Anita M. JACOB, Plaintiff and Appellant, v. HIBERNIA BANK, a corporation, et al., Defendants and Respondents.
LITTLE SISTERS OF the POOR OF OAKLAND, California, a California corporation, Plaintiffs and Appellants, v. HIBERNIA BANK, a corporation, et al., Defendants and Respondents.
William LYLE et al., Plaintiffs and Appellants, v. HIBERNIA BANK, a corporation, et al., Defendants and Respondents.
Inez Spence WOOD, Plaintiff and Appellant, v. HIBERNIA BANK, a corporation, et al., Defendants and Respondents.
In our opinion in Spencer v. Hibernia Bank, Cal.App.1960, 9 Cal.Rptr. 867, we have discussed the determinative considerations which resolve these cases. We describe here the various factual differences and procedural postures of the instant cases, but these do not affect the result.
This opinion encompasses the appeals in four cases, Jacob v. Hibernia Bank, Little Sisters v. Hibernia Bank, Lyle v. Hibernia Bank, and Wood v. Hibernia Bank. These cases are companions to the Burke and Theobald cases which we have likewise decided this day. Burke v. Hibernia Bank, Cal.App.1960, 9 Cal.Rptr. 890. We have followed appellants' briefing of the first four cases in one group although respondents have consolidated all six cases in one brief.
These four declaratory relief actions arise from the same general background as the Burke and Theobald cases, and like those actions, seek to establish claims to ownership in The Hibernia Bank based primarily on alleged membership derived from ancestors who were assertedly members. Respondents are the same parties in all six cases; appellants vary from case to case.
We have set forth the basic history of Hibernia in Spencer; we shall present here the nature of the proceedings and the judgments in the four instant cases and, thereafter, the additional facts in each case to determine their impact, if any, upon the result.
The unverified complaints in each of these four cases set forth four counts. Counts one and three rest upon the same basic predicates. Count one of each complaint alleges that pursuant to section 29a of the Bank Act,1 Hibernia, on October 11, 1945, filed in the Superior Court, in and for the City and County of San Francisco, a ‘Complaint to Determine the Persons Who Are Entitled to Membership in Plaintiff Corporation, or Who Have Any Right or Interest in the Property or Assets Thereof,’ and in 1946 obtained a judgment declaring that specified parties were so entitled but not including among them appellants or their ancestors. The complaints allege that appellants are members of Hibernia on the basis of descent or inheritance and seek to set aside the above-mentioned judgments upon the ground that they were procured by fraud. Subsidiary allegations in count one relate to an asserted unconstitutionality of section 29a of the Bank Act under both the Federal and California Constitutions and the invalidity as a matter of law of the by-laws under which appellants have been deemed to have no interest in Hibernia. Appellants also challenge the validity of the 1947 reconversion of Hibernia into a stock corporation. Appellants conclude this cause with allegations that the claims of appellants and respondents conflict and that ‘it is necessary and proper that * * * [certain] written instruments, contracts and judgment be construed and that a declaration of the rights and duties of the respective parties be made.’ The gravamen of count three lies in an alleged conspiracy to defraud appellants as charged in count one.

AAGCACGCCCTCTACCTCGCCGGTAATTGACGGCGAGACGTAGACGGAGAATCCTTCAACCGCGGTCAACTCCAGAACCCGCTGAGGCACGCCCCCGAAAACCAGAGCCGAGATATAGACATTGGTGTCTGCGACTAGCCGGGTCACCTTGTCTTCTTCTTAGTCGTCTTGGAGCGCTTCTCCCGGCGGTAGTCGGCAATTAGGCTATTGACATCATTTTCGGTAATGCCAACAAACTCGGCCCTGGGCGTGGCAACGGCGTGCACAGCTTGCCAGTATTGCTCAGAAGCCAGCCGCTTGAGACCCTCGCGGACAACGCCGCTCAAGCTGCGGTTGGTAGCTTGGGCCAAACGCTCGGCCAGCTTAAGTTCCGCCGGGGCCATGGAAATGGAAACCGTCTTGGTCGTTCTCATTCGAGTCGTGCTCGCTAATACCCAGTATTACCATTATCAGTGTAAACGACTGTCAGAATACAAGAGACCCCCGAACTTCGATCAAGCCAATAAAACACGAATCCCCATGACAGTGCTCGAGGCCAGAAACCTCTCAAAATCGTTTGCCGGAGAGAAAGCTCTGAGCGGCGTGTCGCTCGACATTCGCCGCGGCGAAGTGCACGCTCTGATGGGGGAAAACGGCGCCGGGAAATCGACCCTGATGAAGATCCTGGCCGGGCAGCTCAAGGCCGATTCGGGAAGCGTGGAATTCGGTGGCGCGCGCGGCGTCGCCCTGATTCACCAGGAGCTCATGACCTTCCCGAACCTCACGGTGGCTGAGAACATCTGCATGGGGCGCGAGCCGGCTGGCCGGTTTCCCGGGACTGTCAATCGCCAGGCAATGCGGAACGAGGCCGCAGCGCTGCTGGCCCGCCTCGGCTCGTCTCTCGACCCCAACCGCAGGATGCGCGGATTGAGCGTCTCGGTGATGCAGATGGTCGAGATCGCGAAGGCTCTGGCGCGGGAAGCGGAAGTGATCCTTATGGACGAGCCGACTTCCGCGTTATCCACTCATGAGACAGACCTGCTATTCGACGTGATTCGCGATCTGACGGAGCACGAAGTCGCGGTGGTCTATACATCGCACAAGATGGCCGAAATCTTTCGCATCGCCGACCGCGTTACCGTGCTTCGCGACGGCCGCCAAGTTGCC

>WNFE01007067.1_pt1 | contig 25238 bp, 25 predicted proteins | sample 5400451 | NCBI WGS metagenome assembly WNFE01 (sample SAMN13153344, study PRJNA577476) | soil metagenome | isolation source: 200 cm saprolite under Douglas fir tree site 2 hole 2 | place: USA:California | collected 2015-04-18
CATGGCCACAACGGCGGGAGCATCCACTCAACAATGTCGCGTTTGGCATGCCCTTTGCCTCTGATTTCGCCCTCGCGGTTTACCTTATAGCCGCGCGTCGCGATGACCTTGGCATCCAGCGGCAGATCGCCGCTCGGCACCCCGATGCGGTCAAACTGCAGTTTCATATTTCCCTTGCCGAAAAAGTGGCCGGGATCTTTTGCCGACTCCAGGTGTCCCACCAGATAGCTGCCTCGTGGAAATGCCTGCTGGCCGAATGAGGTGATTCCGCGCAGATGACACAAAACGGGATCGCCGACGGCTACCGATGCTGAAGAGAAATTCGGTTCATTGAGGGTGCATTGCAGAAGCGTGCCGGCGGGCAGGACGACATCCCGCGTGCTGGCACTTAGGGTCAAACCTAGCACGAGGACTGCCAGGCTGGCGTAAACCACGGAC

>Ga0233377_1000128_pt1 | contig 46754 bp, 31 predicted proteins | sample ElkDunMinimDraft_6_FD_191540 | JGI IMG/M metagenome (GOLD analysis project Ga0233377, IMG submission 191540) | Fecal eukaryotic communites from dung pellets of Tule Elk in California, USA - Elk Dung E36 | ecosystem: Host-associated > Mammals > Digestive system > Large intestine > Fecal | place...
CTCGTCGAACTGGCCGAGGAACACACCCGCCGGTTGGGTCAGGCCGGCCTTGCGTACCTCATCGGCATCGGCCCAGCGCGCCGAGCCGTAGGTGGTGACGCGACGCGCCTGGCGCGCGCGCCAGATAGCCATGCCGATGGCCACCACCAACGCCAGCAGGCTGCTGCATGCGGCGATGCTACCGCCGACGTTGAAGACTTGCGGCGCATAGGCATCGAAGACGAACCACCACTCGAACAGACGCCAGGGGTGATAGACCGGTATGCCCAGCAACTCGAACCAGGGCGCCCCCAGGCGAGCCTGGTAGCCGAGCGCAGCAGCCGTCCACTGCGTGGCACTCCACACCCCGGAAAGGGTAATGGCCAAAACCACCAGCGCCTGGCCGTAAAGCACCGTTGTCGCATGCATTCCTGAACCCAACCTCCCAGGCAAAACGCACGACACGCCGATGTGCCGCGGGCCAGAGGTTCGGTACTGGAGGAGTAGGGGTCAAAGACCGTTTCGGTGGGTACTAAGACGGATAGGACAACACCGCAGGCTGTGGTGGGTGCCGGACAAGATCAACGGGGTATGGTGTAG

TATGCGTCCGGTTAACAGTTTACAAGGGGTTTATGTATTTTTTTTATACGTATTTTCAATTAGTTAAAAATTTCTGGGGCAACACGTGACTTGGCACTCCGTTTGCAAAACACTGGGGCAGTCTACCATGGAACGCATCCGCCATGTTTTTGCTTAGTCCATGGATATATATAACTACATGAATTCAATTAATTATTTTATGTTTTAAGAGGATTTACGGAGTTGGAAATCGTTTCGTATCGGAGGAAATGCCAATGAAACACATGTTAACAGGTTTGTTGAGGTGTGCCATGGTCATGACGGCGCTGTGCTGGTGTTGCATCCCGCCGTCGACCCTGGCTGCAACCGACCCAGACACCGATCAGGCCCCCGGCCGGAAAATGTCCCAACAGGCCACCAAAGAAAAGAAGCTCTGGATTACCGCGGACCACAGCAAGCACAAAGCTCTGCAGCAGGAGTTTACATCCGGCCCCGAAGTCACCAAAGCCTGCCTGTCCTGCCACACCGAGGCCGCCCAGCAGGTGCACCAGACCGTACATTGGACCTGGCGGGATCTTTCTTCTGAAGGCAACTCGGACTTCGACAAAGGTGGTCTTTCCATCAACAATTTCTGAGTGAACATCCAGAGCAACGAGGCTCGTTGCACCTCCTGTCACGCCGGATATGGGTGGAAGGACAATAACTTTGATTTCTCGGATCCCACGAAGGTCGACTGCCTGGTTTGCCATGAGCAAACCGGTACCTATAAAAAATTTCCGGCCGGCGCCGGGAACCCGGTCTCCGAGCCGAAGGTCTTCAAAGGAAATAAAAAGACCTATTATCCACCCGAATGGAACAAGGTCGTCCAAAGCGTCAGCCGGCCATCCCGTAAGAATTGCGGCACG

Counts two and four rest on the same hypothesis. Count two of each complaint alleges that the ancestor was a depositor in Hibernia and that, as such, possessed the same rights in the assets as a member. These counts do not allege that the ancestor was such a member. Count four, like count three, rests upon allegations of a conspiracy to deprive appellants, as successors of such depositors, of their rights as such.
Respondents filed motions for summary judgments, supported by an affidavit of Cyril R. Tobin in all of the cases except the Jacob case in which Richard Raoul-Duval, another officer and director of Hibernia, executed the affidavit. Appellants filed affidavits of Werner J. Ebstein and William Lyle, which we discuss infra. Respondents filed an objection to the Lyle affidavit and a ‘Supplemental Affidavit of Cyril R. Tobin.’ In each of the cases the court granted respondents a summary judgment upon the ground that no triable issue of fact arose and that respondents were entitled to a judgment in each case as a matter of law on the pleadings and the undisputed facts.
We dispose preliminarily of certain problems common to all of the cases. We have noted that the second and fourth counts of the complaints rest upon the exclusive fact of depositorship of each appellant's ancestor. The summary judgments hold that ‘no depositor of defendant bank ever, by virtue of being a depositor, had any rights similar to rights of membership or any right or interest in defendant bank's property * * * other than that of a creditor to the payment of the credit balance in his or her deposit account * * *.’ We have pointed out in Carew (Carew v. Hibernia Bank, Cal.App.1960, 9 Cal.Rptr. 905, that mere depositorship would not suffice as a basis for the claim in Carew but in any event here we find no serious contention proffered in appellants' briefs on this score.